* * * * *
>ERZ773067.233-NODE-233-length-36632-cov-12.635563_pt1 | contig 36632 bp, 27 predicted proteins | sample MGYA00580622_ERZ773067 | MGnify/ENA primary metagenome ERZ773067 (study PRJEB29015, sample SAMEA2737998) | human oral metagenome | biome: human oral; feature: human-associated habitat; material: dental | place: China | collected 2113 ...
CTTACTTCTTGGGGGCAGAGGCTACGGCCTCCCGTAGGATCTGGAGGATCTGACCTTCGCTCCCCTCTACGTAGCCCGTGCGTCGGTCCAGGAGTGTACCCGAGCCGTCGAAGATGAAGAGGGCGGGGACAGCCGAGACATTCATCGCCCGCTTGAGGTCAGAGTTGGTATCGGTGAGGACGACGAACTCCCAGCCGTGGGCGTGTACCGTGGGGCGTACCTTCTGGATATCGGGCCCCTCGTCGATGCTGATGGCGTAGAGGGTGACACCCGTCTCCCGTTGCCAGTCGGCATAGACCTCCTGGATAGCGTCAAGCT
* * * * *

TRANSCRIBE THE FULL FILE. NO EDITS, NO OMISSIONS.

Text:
>ERZ773067.233-NODE-233-length-36632-cov-12.635563_pt1 | contig 36632 bp, 27 predicted proteins | sample MGYA00580622_ERZ773067 | MGnify/ENA primary metagenome ERZ773067 (study PRJEB29015, sample SAMEA2737998) | human oral metagenome | biome: human oral; feature: human-associated habitat; material: dental | place: China | collected 2113 ...
CTTACTTCTTGGGGGCAGAGGCTACGGCCTCCCGTAGGATCTGGAGGATCTGACCTTCGCTCCCCTCTACGTAGCCCGTGCGTCGGTCCAGGAGTGTACCCGAGCCGTCGAAGATGAAGAGGGCGGGGACAGCCGAGACATTCATCGCCCGCTTGAGGTCAGAGTTGGTATCGGTGAGGACGACGAACTCCCAGCCGTGGGCGTGTACCGTGGGGCGTACCTTCTGGATATCGGGCCCCTCGTCGATGCTGATGGCGTAGAGGGTGACACCCGTCTCCCGTTGCCAGTCGGCATAGACCTCCTGGATAGCGTCAAGCT